From Maruti to Tata and Mahindra, how safe are 'Made-in-India' cars
Safety has come a long way in climbing the list of priorities for the Indian car buyer over the past several decades. And while it may still not be as significant as affordability and exterior styling - unfortunate as that is, it has prompted almost every car maker here to highlight and underline protection to occupants that are on offer in their respective products. Some of these products have won accolades the world over while others continue to be deemed unsafe regardless of claims made.
(Related read - 'We don't break that easy': Tata Motors jibe may be directed at Maruti S-Presso)
The safety regulation standards that car makers here have to adhere to have been made stringent by the government with a view of reducing injuries and fatalities in the unfortunate case of a mishap. This has indeed led to manufacturers focusing on a more robust body shell, equipping models with airbags, ABS with EBD and a whole lot more. Take the case of Maruti Suzuki S-Presso for instance. The company says that the car offers ABS with EBD as standard and gets rear-parking assist sensor along with dual airbags and several other safety highlights. But not all of these features may be present in base variant which is likely to gain max traction in the entry-level car-buying market. As such, when Global NCAP put a base variant of S-Presso through a crash test, it failed to impress. (Full report here)
A Maruti spokesperson reacted on behalf of the company to reiterate that the car complies with all safety protocols put out by the Indian government. "It (safety) cannot be left to the opinion of any self proclaimed party." (Full report here)
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In the same series of tests, the Hyundai Grand i10 NIOS and Kia Seltos - both made in the country - scored two and three stars, respectively. These are deemed satisfactory ratings although far from the best that's possible. (Detailed report here)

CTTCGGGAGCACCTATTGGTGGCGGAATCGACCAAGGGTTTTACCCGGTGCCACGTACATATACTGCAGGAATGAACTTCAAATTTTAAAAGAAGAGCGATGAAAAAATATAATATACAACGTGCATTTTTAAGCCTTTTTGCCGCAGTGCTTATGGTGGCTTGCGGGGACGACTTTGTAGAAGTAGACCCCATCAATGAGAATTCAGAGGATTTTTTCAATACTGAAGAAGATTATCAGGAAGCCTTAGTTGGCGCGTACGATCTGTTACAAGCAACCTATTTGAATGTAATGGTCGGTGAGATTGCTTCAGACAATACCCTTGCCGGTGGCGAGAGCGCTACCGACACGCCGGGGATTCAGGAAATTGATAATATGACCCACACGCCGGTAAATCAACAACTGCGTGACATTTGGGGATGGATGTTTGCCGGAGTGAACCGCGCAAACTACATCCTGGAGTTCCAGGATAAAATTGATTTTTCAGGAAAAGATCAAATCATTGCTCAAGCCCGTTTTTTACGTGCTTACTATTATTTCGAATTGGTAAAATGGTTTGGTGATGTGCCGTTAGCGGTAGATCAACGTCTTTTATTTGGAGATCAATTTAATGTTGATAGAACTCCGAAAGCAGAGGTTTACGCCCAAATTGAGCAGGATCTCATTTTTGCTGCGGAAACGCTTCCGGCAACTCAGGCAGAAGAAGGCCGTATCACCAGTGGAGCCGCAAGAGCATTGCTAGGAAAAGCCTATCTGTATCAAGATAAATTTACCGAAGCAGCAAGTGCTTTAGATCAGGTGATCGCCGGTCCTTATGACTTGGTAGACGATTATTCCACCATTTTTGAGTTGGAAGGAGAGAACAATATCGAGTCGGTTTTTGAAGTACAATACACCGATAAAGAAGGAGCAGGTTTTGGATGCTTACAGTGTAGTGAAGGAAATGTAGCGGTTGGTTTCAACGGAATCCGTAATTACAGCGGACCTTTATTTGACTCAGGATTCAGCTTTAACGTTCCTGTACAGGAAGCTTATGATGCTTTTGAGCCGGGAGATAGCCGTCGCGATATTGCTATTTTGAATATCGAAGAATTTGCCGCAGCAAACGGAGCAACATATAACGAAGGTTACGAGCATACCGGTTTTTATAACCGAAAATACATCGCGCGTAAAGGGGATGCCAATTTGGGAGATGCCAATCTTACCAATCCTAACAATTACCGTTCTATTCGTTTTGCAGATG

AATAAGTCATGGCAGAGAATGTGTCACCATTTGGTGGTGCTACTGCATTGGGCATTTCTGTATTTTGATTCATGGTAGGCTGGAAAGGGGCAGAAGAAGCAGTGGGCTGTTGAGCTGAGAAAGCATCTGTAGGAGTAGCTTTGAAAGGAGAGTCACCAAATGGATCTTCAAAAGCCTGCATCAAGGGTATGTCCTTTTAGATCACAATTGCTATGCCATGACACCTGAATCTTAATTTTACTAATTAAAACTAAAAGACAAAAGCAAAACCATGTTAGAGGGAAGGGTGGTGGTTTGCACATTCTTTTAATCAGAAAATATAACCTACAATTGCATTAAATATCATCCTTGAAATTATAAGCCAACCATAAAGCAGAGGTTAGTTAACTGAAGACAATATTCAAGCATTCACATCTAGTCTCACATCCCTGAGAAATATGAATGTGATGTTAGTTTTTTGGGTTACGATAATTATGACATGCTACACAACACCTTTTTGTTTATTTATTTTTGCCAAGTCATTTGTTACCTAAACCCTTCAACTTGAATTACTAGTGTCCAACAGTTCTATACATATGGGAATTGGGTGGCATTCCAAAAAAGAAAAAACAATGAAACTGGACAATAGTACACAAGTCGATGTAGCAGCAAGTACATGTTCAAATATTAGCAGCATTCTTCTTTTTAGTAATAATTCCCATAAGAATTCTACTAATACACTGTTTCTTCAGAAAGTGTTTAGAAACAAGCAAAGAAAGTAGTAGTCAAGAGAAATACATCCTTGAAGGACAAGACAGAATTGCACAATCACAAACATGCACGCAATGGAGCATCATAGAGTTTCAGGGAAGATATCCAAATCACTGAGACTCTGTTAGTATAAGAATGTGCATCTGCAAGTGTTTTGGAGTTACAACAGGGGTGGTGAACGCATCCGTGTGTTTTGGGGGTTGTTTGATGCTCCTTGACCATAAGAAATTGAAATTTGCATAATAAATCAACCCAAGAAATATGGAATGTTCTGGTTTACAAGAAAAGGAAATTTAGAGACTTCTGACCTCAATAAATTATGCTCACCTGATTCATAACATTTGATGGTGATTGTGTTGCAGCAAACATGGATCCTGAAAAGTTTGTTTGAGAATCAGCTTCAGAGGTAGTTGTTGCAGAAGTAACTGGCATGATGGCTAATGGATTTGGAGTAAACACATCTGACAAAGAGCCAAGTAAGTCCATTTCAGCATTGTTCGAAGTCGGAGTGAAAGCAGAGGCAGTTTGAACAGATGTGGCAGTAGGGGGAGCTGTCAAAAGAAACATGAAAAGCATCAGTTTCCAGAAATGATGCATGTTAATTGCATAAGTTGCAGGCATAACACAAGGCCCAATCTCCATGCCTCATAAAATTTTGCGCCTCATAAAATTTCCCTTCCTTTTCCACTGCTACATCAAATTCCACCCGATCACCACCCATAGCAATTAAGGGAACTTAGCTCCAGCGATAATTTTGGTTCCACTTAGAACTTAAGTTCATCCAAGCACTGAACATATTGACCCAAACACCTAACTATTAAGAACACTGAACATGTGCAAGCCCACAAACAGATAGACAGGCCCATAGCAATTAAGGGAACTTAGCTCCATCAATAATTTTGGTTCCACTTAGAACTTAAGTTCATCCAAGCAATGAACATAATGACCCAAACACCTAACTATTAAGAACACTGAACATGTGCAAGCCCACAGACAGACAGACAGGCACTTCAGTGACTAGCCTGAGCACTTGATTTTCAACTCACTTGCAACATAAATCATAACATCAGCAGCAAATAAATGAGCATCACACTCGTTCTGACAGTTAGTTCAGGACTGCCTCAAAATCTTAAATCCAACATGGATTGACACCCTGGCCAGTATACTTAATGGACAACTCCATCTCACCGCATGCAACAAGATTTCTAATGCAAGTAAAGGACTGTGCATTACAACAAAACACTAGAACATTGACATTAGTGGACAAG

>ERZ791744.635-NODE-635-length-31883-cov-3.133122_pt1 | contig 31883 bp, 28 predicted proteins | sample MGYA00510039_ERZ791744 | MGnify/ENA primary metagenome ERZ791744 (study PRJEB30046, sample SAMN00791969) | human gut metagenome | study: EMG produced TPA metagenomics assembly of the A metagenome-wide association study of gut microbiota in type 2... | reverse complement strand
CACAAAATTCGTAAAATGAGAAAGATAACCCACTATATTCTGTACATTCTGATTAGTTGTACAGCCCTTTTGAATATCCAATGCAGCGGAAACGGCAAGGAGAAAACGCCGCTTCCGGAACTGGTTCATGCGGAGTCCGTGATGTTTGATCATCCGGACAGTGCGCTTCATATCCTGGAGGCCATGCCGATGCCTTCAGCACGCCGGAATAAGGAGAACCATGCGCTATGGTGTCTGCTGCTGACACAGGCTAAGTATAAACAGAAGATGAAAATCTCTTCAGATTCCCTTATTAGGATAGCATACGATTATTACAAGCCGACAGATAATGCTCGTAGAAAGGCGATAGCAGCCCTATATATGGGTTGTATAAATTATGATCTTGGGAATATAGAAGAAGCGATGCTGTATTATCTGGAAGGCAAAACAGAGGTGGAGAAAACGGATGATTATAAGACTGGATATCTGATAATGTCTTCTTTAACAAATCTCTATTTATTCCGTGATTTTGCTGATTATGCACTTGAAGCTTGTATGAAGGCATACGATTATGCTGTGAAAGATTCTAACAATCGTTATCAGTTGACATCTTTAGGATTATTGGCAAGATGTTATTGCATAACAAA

On the other side of the spectrum are cars like Tata Nexon, Altroz and Mahindra XUV300 which drove out with five-star safety ratings in the Global NCAP tests previously. That these cars offer a mile-long list of safety features - several starting from the base variant up - helped in securing the impressive ratings.
As such, it may be assumed that these cars also meet with the Indian safety standards put in place.
A school of thought highlights that the Indian safety standards may have come a long way but need to go far further. And in doing so, crucial safety aspects like dual airbags and three-point seatbelts need to be made mandatory from the base variant up.
The government too appears determined to bring down road fatalities significantly. "India witnesses nearly five lakh road accidents every year, in which about 1.5 lakh lives are lost. It is our endeavour to bring down these figures by 20-25 per cent by the coming March 31 (2021)," Union Minister Nitin Gadkari has said. (Full report here)
And while driver skill, road conditions and several other similar factors have a big role to play towards this objective, the safety offered by manufacturers in their vehicles will also determine the path forward.